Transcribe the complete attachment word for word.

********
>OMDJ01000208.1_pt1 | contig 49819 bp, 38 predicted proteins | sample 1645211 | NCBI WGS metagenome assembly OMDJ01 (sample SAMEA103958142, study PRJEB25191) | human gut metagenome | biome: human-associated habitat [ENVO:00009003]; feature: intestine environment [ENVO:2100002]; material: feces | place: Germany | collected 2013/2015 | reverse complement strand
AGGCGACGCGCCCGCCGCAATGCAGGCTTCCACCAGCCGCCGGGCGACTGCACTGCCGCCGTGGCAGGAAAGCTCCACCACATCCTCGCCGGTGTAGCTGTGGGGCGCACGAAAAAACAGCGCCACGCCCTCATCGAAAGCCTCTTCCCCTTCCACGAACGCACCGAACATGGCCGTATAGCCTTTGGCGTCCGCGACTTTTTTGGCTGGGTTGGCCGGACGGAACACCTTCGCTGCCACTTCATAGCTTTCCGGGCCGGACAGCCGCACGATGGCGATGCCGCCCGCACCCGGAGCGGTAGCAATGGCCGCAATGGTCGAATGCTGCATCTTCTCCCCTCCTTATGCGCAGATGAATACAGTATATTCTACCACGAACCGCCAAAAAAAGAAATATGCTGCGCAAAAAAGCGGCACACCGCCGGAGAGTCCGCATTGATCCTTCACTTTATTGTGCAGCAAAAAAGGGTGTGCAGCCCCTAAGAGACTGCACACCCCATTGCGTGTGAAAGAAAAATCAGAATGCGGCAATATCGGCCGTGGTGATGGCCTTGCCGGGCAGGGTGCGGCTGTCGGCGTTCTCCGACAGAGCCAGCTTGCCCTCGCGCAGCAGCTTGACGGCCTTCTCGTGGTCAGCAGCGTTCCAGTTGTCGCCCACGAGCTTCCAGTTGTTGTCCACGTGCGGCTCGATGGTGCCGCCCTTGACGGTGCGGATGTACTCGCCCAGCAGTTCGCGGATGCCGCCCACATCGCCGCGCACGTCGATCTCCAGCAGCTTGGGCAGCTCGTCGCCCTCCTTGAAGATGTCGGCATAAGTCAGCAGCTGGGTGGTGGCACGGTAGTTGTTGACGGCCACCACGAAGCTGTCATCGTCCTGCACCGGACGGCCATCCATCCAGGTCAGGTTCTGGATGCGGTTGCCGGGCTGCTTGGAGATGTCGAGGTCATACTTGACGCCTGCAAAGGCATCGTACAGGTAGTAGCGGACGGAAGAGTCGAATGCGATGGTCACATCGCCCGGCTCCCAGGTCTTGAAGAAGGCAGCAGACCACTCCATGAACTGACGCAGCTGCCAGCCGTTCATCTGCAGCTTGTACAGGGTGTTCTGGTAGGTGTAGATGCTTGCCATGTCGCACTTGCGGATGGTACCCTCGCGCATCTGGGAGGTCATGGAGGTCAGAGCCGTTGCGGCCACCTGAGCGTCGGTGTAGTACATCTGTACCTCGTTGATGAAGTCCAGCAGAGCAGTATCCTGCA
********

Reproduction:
>OMDJ01000208.1_pt1 | contig 49819 bp, 38 predicted proteins | sample 1645211 | NCBI WGS metagenome assembly OMDJ01 (sample SAMEA103958142, study PRJEB25191) | human gut metagenome | biome: human-associated habitat [ENVO:00009003]; feature: intestine environment [ENVO:2100002]; material: feces | place: Germany | collected 2013/2015 | reverse complement strand
AGGCGACGCGCCCGCCGCAATGCAGGCTTCCACCAGCCGCCGGGCGACTGCACTGCCGCCGTGGCAGGAAAGCTCCACCACATCCTCGCCGGTGTAGCTGTGGGGCGCACGAAAAAACAGCGCCACGCCCTCATCGAAAGCCTCTTCCCCTTCCACGAACGCACCGAACATGGCCGTATAGCCTTTGGCGTCCGCGACTTTTTTGGCTGGGTTGGCCGGACGGAACACCTTCGCTGCCACTTCATAGCTTTCCGGGCCGGACAGCCGCACGATGGCGATGCCGCCCGCACCCGGAGCGGTAGCAATGGCCGCAATGGTCGAATGCTGCATCTTCTCCCCTCCTTATGCGCAGATGAATACAGTATATTCTACCACGAACCGCCAAAAAAAGAAATATGCTGCGCAAAAAAGCGGCACACCGCCGGAGAGTCCGCATTGATCCTTCACTTTATTGTGCAGCAAAAAAGGGTGTGCAGCCCCTAAGAGACTGCACACCCCATTGCGTGTGAAAGAAAAATCAGAATGCGGCAATATCGGCCGTGGTGATGGCCTTGCCGGGCAGGGTGCGGCTGTCGGCGTTCTCCGACAGAGCCAGCTTGCCCTCGCGCAGCAGCTTGACGGCCTTCTCGTGGTCAGCAGCGTTCCAGTTGTCGCCCACGAGCTTCCAGTTGTTGTCCACGTGCGGCTCGATGGTGCCGCCCTTGACGGTGCGGATGTACTCGCCCAGCAGTTCGCGGATGCCGCCCACATCGCCGCGCACGTCGATCTCCAGCAGCTTGGGCAGCTCGTCGCCCTCCTTGAAGATGTCGGCATAAGTCAGCAGCTGGGTGGTGGCACGGTAGTTGTTGACGGCCACCACGAAGCTGTCATCGTCCTGCACCGGACGGCCATCCATCCAGGTCAGGTTCTGGATGCGGTTGCCGGGCTGCTTGGAGATGTCGAGGTCATACTTGACGCCTGCAAAGGCATCGTACAGGTAGTAGCGGACGGAAGAGTCGAATGCGATGGTCACATCGCCCGGCTCCCAGGTCTTGAAGAAGGCAGCAGACCACTCCATGAACTGACGCAGCTGCCAGCCGTTCATCTGCAGCTTGTACAGGGTGTTCTGGTAGGTGTAGATGCTTGCCATGTCGCACTTGCGGATGGTACCCTCGCGCATCTGGGAGGTCATGGAGGTCAGAGCCGTTGCGGCCACCTGAGCGTCGGTGTAGTACATCTGTACCTCGTTGATGAAGTCCAGCAGAGCAGTATCCTGCA